CTNext, the state program that seeks to build a robust community of entrepreneurs, accelerate startup growth, and create jobs throughout Connecticut, has awarded planning grants for its Innovation Places program to 12 communities, including Bridgeport, Danbury, Norwalk and Stamford.
The grants, ranging from $24,000 to $50,000, are designed to allow communities to conduct a strategic planning process to better understand the relevant emerging conditions, risks and opportunities they face; to assess the capabilities the community needs; and to plan actions to leverage those capabilities.
The next phase of the Innovation Places program is the competitive implementation grant application, which will begin in November; awardees will be announced in June 2017.
Implementation grants will provide communities with a portion of the funding required to implement the master plan they developed as part of the initial grant. The program has earmarked $30 million over the next five years to augment private and public investments in programs and infrastructure.
“This effort will lead to new startup companies, more jobs, and the kind of economic growth we need,” said State Sen. Carlo Leone (D-27th), who said he met with Stamford officials, business leaders and educators throughout the summer to develop a strategy for encouraging new business growth in Stamford. “Stamford was the first community in Connecticut to host discussions on how to take advantage of this new innovation economy program,” he said.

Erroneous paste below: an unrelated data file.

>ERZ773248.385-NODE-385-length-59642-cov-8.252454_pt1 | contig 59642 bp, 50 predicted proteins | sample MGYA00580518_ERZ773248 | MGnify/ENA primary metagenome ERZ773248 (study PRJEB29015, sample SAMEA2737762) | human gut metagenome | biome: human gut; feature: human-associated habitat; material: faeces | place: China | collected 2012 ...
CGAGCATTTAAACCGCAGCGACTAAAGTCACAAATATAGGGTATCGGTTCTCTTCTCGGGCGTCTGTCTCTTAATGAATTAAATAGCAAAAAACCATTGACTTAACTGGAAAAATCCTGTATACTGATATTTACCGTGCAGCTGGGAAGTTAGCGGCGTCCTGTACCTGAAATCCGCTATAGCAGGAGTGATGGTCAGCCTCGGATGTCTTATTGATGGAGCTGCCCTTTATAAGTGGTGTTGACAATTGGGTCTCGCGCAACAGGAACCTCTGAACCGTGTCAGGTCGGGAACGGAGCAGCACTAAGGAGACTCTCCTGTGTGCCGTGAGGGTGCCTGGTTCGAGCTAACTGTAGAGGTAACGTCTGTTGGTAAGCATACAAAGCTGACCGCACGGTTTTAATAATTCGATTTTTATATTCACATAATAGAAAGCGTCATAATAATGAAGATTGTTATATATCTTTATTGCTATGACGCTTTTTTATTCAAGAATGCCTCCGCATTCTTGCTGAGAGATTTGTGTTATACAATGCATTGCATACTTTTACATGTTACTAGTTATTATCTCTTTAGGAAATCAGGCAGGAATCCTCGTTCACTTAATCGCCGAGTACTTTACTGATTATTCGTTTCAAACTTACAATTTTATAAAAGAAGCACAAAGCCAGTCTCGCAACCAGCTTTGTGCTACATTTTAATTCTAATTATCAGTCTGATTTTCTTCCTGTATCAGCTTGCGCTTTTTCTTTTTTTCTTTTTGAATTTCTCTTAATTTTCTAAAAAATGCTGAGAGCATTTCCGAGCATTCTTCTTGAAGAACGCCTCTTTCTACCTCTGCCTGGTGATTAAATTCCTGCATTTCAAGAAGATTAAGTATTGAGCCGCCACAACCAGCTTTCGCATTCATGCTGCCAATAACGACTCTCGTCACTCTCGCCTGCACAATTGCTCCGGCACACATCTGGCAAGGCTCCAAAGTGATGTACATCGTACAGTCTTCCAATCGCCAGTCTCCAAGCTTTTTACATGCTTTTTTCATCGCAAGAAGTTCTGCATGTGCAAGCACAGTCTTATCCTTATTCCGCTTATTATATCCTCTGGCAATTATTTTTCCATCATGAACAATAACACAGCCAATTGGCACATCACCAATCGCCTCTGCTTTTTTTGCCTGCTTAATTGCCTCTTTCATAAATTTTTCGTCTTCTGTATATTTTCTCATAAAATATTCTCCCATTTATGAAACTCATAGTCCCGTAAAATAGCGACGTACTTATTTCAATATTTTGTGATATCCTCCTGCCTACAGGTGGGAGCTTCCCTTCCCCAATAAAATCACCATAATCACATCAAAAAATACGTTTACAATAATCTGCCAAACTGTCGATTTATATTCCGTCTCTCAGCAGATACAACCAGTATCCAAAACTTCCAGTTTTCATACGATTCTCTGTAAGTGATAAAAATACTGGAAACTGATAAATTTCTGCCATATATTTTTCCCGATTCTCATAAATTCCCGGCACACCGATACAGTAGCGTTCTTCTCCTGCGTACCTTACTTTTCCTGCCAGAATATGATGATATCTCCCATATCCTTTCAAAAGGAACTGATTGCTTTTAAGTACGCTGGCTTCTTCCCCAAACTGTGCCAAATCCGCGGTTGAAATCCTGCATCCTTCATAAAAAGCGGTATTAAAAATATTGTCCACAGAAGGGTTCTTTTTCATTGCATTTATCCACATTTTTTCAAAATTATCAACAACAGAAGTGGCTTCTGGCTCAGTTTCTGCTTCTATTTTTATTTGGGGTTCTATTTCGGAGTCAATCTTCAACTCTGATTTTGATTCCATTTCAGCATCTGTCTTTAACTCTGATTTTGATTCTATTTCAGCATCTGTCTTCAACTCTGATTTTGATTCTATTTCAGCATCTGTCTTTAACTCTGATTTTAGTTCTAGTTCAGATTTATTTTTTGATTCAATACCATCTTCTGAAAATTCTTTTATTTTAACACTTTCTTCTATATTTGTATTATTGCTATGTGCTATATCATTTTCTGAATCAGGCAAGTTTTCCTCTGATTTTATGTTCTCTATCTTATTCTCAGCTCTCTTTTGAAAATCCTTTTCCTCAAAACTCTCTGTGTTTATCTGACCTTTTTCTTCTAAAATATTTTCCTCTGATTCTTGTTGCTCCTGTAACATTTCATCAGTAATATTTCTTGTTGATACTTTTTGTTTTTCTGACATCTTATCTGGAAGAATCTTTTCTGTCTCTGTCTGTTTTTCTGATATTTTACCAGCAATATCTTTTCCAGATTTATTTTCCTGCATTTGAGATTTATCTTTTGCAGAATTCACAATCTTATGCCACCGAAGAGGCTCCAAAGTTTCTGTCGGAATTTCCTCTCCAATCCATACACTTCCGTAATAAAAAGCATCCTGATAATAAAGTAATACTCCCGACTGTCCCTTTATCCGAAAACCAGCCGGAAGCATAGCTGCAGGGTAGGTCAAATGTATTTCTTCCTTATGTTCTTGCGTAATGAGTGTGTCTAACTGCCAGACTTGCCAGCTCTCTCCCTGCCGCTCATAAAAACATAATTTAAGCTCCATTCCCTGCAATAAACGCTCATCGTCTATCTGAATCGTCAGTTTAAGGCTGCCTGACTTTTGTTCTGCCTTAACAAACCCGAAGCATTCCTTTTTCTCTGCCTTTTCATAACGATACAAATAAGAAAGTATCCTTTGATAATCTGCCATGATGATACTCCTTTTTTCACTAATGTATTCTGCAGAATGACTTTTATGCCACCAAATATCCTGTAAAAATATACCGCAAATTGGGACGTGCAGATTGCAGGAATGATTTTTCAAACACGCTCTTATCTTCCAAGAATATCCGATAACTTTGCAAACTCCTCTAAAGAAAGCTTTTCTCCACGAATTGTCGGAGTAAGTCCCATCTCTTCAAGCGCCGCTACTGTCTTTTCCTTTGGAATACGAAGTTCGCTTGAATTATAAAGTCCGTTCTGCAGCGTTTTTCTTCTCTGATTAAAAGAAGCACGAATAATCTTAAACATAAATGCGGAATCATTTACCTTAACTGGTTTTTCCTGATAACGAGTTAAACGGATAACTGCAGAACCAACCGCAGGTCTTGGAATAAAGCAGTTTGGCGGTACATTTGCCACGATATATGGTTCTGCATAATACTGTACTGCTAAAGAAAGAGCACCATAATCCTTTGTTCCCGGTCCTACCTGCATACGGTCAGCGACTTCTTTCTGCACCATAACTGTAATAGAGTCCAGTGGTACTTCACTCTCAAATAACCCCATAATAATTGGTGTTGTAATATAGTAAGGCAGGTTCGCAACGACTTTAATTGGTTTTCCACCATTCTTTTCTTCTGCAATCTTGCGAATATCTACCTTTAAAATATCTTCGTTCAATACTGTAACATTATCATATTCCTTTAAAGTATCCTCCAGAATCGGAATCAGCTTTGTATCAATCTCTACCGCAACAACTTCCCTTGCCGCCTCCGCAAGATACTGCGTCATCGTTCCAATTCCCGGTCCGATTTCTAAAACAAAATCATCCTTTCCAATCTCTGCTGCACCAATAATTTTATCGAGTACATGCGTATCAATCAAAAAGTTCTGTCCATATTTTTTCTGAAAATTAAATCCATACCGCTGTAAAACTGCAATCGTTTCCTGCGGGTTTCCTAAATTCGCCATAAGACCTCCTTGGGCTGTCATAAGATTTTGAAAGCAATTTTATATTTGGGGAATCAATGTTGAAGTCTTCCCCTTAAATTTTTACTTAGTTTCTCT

Leone said his personal involvement with funding entrepreneurship and innovation comes from the hope that such activity will spark new technologies, which in turn will give rise to new economic drivers — “the foundation of the future. As these innovation hubs grow, the hope is that they produce small companies which in turn producer medium to large companies — the Googles of tomorrow,” he said.
Stamford’s involvement with the CTNext program is apparently unrelated to its recent decision to evict the Stamford Innovation Center. Leone said that the timing of the two events was coincidental: “Their current situation did not allow them to pay the rent that the city and the region were looking for,” he said. “But I hope we can still work with them, as well as other tenants who through this grant will likely take space” at 175 Atlantic St.
Other communities receiving grants were Hartford/East Hartford; Meriden; Middletown; Northeast Connecticut (including Tolland, Killingly, Putnam, Mansfield, Windham, Storrs and Willimantic); New Britain (including Farmington and Berlin); New Haven; Thames River (including New London and Groton); and Waterbury.
CTNext launched in 2012 and has more than 1,500 members in its network.